FIG. 3c illustrates the start/end sentinel data structure sandwiching two different data fields. For clarity of presentation, characters are shown separated from their neighbors in FIG. 3c and subsequent figures. As shown, the start sentinel (SS) creates a data valid condition and the end sentinel (ES) creates a data invalid condition. The data string between the start and end sentinel is provided to a host computer or other processing means for interpretation. This data string is separated into two data fields by parsing the bit string into data characters of six bit length, identifying the start of each field by the field sentinel (FS) reserved character, and identifying the data type with the ID code by referencing the dictionaries stored in the read only memories.
This prior art data structure requires the correct reading of a start sentinel, a field sentinel, an ID code, and an end sentinel in addition to the data itself. Therefore the minimum data structure permitted within this architecture is eight characters long (SS=2, FS=1, ID=2, DATA=1, ES=2). For a more typical single short data field of three data characters and a parity character, there would be seven overhead characters excluding the parity character. One of the goals of the present invention is to facilitate a reduction in this overhead.
FIG. 3d depicts the impact of a drop-out or lost bit upon data transfer in the earlier architecture. If a drop-out occurs early in a track, all subsequent data in the track may be lost or, at best, a time consuming reverse reconstruction of data characters would have to be undertaken. One of the principle advantages of the data structure of the present invention is a significant reduction in potential data loss due to a lost bit.
The data field structure of the present invention is illustrated in FIG. 4a. The data field 400 consists of a trappable data sentinel 410, one or more data characters 430 and a longitudinal redundancy check (LRC) character 435. The data sentinel comprises a character pair selected from all possible combinations of reserved characters by the exclusive characteristic that they form a 2n bit binary sequence which appears nowhere else in a valid data string and the additional characteristic that when combined with any valid character leading or trailing the data sentinel in the data bit stream, they do not form a valid sentinel. Accordingly, the trappable data sentinel can be detected by its unique sequence of 2n consecutive bits within a read bit stream. ("n" represents the bit length of a character.)
The data sentinel character pair can, in effect, replace and perform the function of the two character start sentinel, single character field sentinel and two character ID code of the earlier data architecture. The trappable data sentinel 410 establishes a character boundary for the data characters 430 of the data field 400 and also identifies the nature of the data recorded in the field. Like the earlier field sentinel, the first character 420 of the data sentinel 410 establishes the beginning of the data field. A second character 425 of the data sentinel character pair, like the prior ID code, provides an indication of the nature of the recorded data, e.g. the content, length and structure of the data field. The trappable nature of the data sentinel provides a data valid signal or pulse output 440 which can be used as a start boundary for parsing the data field.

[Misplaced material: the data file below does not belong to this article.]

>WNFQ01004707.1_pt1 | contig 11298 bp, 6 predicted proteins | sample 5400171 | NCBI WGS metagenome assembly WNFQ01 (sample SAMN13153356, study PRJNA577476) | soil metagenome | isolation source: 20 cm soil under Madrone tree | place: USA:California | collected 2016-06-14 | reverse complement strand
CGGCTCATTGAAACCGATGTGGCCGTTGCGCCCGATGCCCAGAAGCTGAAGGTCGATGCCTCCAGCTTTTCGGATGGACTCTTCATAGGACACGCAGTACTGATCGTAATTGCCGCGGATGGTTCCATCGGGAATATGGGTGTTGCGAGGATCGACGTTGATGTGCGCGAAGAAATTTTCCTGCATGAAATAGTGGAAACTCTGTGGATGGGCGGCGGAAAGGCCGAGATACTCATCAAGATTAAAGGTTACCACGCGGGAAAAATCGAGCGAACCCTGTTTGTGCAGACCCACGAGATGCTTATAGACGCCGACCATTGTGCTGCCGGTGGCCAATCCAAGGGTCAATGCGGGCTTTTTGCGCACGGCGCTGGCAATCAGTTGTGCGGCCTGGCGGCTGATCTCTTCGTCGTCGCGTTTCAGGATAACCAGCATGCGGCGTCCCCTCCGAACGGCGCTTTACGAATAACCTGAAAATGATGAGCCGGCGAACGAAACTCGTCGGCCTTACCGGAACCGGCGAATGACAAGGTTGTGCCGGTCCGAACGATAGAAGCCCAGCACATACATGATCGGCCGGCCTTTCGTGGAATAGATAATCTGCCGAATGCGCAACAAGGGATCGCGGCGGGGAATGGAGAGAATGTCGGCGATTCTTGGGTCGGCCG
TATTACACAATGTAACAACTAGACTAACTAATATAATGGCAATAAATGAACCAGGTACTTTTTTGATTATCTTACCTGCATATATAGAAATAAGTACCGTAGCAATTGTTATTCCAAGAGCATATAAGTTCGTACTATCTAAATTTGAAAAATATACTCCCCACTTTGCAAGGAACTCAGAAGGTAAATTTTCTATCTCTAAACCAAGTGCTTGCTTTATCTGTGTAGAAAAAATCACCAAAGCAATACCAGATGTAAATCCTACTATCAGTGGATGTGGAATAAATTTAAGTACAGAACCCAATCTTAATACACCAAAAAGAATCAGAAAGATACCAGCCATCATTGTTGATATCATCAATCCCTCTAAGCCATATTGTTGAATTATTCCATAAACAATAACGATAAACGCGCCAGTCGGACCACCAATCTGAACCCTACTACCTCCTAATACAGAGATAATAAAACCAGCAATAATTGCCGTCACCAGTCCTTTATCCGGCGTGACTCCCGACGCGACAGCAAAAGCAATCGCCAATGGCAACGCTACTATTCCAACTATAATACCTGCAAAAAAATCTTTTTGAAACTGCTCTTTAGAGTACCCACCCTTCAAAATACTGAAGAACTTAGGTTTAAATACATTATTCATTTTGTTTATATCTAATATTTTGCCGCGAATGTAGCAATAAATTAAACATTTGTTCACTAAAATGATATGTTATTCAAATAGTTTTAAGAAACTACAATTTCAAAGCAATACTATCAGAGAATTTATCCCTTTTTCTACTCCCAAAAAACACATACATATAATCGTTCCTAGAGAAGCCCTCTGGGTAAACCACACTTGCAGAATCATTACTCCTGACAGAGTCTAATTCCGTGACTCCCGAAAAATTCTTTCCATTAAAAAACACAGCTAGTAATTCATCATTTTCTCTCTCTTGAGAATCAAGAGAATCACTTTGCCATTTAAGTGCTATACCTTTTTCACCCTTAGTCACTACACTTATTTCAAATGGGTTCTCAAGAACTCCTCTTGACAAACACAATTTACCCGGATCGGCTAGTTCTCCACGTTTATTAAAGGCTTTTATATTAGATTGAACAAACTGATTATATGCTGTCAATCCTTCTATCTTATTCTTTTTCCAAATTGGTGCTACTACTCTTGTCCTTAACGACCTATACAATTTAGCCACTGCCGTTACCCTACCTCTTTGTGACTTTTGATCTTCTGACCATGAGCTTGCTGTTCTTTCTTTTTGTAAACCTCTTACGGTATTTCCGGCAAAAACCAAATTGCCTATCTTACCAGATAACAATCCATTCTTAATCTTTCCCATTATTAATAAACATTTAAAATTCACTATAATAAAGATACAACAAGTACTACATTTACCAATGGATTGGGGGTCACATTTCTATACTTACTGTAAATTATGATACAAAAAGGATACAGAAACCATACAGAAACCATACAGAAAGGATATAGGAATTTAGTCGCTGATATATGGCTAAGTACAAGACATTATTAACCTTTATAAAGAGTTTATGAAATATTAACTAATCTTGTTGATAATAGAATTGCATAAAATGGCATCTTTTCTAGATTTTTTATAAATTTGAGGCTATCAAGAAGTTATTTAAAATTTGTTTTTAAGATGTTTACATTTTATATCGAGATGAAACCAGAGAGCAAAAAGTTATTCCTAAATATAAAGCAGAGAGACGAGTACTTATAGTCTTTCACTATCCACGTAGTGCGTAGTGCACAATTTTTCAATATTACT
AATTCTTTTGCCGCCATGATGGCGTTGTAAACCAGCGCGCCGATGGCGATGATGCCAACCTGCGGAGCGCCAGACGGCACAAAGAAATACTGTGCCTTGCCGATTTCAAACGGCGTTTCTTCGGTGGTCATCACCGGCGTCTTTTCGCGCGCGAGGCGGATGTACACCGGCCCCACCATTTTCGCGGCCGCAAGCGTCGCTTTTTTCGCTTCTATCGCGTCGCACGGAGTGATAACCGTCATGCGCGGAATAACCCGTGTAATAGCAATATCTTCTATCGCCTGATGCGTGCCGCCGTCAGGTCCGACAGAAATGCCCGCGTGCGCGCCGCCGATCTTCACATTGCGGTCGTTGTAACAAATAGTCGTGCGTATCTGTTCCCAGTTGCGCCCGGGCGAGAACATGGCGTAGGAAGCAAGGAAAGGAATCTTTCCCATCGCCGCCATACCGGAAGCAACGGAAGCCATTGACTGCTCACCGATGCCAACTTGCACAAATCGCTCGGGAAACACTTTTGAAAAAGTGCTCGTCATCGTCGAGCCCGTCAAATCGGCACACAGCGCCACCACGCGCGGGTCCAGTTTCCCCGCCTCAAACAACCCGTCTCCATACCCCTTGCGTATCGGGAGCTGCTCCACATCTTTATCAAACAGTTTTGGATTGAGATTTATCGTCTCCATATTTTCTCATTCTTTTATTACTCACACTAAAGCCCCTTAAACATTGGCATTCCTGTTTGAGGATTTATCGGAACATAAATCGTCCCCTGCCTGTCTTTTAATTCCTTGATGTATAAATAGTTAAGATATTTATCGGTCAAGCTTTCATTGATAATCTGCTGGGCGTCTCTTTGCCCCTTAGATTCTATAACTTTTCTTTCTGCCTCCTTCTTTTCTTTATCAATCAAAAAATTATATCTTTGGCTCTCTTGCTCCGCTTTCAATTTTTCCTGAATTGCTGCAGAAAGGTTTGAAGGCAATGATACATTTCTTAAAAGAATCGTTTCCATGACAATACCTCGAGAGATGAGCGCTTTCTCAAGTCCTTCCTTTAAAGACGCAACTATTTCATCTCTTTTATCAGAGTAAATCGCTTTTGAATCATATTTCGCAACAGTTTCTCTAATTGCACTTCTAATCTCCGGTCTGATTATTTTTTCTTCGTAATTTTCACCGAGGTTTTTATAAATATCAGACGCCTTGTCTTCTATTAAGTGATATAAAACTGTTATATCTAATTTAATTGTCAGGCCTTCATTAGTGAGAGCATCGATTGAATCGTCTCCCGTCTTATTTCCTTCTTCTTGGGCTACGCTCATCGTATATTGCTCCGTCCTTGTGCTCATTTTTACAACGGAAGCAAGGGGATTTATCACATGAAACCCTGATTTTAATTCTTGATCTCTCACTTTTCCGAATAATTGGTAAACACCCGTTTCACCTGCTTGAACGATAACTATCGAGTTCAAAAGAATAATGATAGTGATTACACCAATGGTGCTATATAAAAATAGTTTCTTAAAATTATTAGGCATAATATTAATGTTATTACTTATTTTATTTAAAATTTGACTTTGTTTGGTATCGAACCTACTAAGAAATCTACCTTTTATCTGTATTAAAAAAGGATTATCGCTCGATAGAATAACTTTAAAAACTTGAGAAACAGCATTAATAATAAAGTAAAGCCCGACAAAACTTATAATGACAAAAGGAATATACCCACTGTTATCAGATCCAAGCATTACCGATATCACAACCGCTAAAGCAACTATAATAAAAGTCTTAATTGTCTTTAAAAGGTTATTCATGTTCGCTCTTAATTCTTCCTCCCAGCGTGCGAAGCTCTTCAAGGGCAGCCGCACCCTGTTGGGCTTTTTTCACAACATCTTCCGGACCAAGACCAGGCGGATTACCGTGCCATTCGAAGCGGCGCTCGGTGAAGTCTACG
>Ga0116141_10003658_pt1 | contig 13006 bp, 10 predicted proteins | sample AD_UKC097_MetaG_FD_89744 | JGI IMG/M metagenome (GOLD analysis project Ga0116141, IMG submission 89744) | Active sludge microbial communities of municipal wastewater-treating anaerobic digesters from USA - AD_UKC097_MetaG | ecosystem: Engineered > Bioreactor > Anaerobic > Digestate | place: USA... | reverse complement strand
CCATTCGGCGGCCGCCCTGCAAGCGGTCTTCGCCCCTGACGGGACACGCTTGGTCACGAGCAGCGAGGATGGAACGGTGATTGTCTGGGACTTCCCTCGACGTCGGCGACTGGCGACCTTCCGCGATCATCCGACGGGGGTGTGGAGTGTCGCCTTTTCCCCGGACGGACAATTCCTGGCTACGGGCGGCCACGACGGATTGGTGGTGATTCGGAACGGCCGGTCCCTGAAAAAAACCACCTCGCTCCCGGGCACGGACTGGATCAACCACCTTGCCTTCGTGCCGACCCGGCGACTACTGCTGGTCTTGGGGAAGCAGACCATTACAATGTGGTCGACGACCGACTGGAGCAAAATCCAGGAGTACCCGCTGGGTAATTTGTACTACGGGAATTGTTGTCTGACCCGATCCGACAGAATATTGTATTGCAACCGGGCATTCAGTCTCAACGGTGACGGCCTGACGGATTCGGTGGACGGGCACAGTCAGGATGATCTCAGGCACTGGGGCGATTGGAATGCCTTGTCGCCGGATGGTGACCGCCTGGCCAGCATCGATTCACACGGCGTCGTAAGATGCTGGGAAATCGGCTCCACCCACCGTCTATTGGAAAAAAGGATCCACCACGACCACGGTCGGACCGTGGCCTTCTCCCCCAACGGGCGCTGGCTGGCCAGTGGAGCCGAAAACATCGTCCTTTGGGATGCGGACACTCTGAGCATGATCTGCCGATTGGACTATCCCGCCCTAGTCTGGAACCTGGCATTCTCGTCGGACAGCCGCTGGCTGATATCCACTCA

The LRC character 435 provides a preferred mechanism for error checking and correction within a data field. The use and implementation of such LRC characters is well known to those versed in this art. Details regarding longitudinal redundancy checking can be found, for example, in PRACTICAL ERROR CORRECTION DESIGN FOR ENGINEERS (Second Edition) 1988 by Neal Glover and Trent Dudley, published by Data Systems Technology, Corp., pages 4-6. Other alternative error checking and correction schemes may be incorporated into the data structure of the present invention.
One of the advantages of the data field structure of the present invention is the reduction in overhead. Ignoring the error checking character, a limited set of three data characters requires only two characters of overhead in the data sentinel structure, in contrast to the seven characters of overhead in the earlier system.
The new data field format employing a trappable data sentinel also reduces the extent of potential data loss due to a drop out as graphically illustrated in FIG. 4b. Since the trappable data sentinel provides a data valid signal for each field, the impact of a lost bit is limited to the particular field in which the lost bit occurs. Thus potential data loss and/or reconstruction is significantly reduced.
As best seen in FIG. 4a, each character of the new data field architecture is preferably eight bits long, e.g. a 7-bit ASCII code with an odd parity bit. This standardized data word length is more conventional than the earlier employed 6-bit characters. However, the invention can be practiced using other bit length characters. In the new data architecture, the data sentinel is both read to identify and decode the data in the field, and trapped to establish a data character boundary for parsing the data field. None of the sentinels or ID code of the earlier architecture manifested both of these characteristics or served both functions.